The MMA Outstanding Merit Award: Enpocket
The Grand Prix Award: Peugeot 207 by Marvellous
In this first issue of et, you can find out about QR codes, see how a new technology recognises the end credits of a TV show and directs you to its mobile site, watch a commercial for RFID credit card phones in Japan and discover a new service that's a cross between Google Maps and Shozu.
To subscribe to receive future infopack by email every month, just send a blank email to etsubscribe [at] worldforumgroup [dot] com (remove the bits there that you don't need). They won't pass on your email to anyone else and you can unsubscribe at any time. It's well worth a read.
Not only that, but BT has created a whole new beat combo by bringing together Tom Baker and 1960s pop icons, The Kinks and recorded a new version of the band's number 1 'You Really Got Me' and it's all for charity. You can hear a preview and preorder the track at TextAid. The tune will be on sale officially on 7Digital, itunes and emusic from 18 December. The plan is to raise at least £100k for Shelter over the Christmas period.
I should add that the service doesn't work if you sent to a landline in Eire or if you send a text from a T-Mobile phone (why on earth not when they were one of the first, if not *the* first network to offer it??). You can still text from a T-Mobile phone but you get the standard voice service which is frankly pretty weird and don't get to play with Tom Baker's voice which is a real pity. Come on T-Mobile - sort it out!
Friday, November 24, 2006
If you get chance, do go along and see the collection (and the shop at Bluebird is well worth a visit anyway. It's a fascinating mix of art meets digital meets lifestyle and well worth a look. Of course, you can also browse and buy online. Well done to Priya and her team for organising.
At the same time as downloading, the wapsite gave me the option of entering a 'mobile profile' so I thought, why not? Anyway, that started out well and turned out to be very painful. It's a tiny screen with a tiny font so difficult to see. That aside, it was difficult navigating between check boxes (I couldn't tell where I was on the page) and then it kept asking me for the same information over and over again and then it botched what I'd already put in there and next thing I know my password is my family name and my mobile number is my country so I give up and escape. Still, I've got the application so that's ok I suppose.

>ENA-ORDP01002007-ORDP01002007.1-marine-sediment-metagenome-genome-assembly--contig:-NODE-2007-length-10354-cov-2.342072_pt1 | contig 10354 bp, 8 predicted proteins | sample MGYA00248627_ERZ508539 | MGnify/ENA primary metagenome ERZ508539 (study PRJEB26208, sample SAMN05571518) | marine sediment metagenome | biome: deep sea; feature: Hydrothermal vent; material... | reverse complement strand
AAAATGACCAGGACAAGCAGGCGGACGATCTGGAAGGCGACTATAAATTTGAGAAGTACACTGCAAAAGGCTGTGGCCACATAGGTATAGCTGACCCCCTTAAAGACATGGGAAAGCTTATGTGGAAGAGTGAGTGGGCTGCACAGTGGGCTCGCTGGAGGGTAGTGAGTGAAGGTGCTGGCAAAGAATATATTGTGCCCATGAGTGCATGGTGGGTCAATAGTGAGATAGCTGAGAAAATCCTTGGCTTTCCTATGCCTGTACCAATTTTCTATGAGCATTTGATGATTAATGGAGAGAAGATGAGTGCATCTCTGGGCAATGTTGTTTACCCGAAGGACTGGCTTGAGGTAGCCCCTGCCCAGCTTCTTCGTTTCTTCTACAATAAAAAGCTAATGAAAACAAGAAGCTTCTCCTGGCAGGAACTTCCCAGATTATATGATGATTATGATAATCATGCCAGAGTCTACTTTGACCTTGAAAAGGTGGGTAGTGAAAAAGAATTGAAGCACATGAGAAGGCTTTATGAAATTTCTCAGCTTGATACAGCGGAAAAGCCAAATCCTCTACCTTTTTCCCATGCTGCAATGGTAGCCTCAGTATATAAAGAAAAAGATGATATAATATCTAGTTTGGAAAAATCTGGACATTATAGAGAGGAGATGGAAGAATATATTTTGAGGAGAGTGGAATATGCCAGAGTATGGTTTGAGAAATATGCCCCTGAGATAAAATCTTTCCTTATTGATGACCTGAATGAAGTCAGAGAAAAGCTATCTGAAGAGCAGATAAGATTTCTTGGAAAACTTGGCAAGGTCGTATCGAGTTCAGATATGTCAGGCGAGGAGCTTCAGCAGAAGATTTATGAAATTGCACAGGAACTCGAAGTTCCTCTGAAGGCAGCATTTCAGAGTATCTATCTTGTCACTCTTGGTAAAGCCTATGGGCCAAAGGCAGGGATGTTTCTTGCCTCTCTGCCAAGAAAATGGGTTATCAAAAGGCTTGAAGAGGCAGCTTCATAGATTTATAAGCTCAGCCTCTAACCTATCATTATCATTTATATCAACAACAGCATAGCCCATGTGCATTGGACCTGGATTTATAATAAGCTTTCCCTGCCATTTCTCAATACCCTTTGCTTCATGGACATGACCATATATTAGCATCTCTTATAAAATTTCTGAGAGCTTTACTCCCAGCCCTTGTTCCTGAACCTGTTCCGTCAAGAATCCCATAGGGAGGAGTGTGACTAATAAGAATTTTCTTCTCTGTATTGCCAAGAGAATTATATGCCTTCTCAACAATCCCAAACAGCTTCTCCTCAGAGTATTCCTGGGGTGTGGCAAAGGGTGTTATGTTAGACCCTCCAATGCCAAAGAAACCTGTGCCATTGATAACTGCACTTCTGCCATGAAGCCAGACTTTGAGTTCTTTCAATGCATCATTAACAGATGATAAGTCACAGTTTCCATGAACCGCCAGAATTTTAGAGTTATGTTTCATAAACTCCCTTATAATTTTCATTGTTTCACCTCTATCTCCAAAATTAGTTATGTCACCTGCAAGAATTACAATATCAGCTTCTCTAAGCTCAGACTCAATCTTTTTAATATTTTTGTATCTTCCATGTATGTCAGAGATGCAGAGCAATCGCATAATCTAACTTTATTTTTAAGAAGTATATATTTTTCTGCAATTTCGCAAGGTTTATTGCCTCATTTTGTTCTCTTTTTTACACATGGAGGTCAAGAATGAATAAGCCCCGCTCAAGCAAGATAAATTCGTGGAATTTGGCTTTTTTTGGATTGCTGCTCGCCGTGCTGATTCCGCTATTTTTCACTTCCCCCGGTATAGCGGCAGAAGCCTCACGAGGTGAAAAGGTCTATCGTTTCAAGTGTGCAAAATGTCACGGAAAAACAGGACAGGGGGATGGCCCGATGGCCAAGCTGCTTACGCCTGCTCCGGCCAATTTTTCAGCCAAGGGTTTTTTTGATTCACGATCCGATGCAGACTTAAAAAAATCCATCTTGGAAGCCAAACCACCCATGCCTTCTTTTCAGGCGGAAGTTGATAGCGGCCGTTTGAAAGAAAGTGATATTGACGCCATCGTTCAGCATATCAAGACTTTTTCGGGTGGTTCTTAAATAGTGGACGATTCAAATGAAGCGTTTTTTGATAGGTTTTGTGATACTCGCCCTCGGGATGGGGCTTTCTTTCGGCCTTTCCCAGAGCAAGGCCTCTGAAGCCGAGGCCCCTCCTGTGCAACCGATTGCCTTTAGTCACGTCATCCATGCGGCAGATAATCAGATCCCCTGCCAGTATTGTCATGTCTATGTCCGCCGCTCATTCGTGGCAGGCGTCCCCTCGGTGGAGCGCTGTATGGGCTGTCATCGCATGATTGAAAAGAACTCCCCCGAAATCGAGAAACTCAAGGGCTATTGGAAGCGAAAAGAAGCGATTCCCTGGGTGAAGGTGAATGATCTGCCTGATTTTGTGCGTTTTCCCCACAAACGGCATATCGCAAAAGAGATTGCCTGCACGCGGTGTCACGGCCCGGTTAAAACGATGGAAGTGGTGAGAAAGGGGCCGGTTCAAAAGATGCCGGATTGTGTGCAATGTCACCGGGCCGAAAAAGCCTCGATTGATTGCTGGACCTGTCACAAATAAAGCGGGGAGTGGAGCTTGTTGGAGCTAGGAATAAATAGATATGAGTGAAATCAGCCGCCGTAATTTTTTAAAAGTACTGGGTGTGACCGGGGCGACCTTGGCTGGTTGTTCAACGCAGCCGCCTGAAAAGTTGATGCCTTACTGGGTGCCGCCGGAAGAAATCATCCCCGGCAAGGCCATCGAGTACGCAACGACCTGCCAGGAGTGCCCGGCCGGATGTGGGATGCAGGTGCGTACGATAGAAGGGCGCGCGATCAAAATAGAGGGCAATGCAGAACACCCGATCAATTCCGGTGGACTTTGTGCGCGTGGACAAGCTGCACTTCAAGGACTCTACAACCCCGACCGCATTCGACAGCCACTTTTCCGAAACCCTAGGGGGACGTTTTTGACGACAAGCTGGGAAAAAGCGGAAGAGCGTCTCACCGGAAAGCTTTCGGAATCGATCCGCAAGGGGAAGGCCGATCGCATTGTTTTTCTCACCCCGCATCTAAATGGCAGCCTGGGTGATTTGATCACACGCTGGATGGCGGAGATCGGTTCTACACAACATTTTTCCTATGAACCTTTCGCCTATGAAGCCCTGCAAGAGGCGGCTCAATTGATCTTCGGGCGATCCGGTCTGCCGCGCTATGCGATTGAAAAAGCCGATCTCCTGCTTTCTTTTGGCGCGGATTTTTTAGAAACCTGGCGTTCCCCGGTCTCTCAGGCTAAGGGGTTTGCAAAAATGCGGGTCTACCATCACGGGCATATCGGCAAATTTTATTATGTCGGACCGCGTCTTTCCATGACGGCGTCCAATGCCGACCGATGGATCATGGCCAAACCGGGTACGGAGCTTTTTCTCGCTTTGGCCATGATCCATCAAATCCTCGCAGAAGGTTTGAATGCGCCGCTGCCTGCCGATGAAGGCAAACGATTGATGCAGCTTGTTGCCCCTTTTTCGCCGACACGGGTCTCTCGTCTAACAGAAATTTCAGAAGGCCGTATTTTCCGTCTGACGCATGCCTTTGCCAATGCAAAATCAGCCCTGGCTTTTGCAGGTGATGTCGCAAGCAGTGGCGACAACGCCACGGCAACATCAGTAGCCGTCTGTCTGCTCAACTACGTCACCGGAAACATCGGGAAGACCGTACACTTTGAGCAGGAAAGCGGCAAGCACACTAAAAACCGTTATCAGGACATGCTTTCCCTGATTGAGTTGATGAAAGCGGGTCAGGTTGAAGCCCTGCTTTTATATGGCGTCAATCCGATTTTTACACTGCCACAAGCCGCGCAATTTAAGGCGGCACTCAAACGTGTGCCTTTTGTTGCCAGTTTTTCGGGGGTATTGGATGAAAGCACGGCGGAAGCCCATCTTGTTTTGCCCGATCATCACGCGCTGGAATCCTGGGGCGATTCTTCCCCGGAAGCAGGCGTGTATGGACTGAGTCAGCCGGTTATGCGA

Next, I try out the system from the Kaywa website and manage to get to google search and also download a free wallpaper... and it's *really* fast.
But there's a but. To use the system, you have to remember you have the application, find it buried somewhere amongst all the other stuff on your phone, open it, open the camera shutter (I have a Nokia N70), point the camera and then it reads it automatically. It would make a WORLD of difference if it operated like Shozu and was integrated into the camera. So as soon as you take a photo as normal, it picks up what it's looking at and connects to the app accordingly. Until that happens, it's going to be very difficult to get any kind of traction or critical mass as you're fundamentally trying to change behaviour and that either takes time or money or both.
According to flickr, these are the top cameraphones used to upload pictures to the site.
|% of members|
Thursday, November 23, 2006
Step 1. Turn on bluetooth or infra-red
Step 2. Change your phone's name to Bond
Step 3. Point your phone at the box and wait for up to a minute to receive a message
Step 4. Get content.
Well, I actually know where my bluetooth is and even though it's a bit of a pain to change my phone name, I do it. I point my phone at the box. I wait for a bit and I get a message saying 'receive free Casino Royale content' or similar. I click yes to accept. The message disappears. This happens about 5 or 6 times before I give up. And I'm on a Nokia N70 and happily share bluetooth files between my pc and my phone and other phones for that matter. So I really don't understand why it's not working. And if it's not working, how many others is it not working for.
And it's not even been up very long because the film's only been out for a few days. And I didn't see anyone else giving it a go so I don't think the Hypertag system was clogged up with requests at the same time that I was trying...
Ho hum. I really want to believe that there is a future in bluetooth marketing but experiences like these make me feel that we're still some way away from it. Sod's law that I'm the one who found the dodgy system (I seem to *always* be the one to find a bug in a mobile campaign) or is this the general consumer experience for current versions of bluetooth content delivery?
The results: Apparently 34% of UK adults who own a mobile phone, 34% said they'd be interested in voting by text in a general election, rising to 45% amongst the 25 to 34s. And in the same group, 30% of them currently on reality TV shows like Big Brother, Celebrity Come Dancing, X Factor et al. How things have moved on since this survey in 2002 where it was felt that text voting trivialised the process.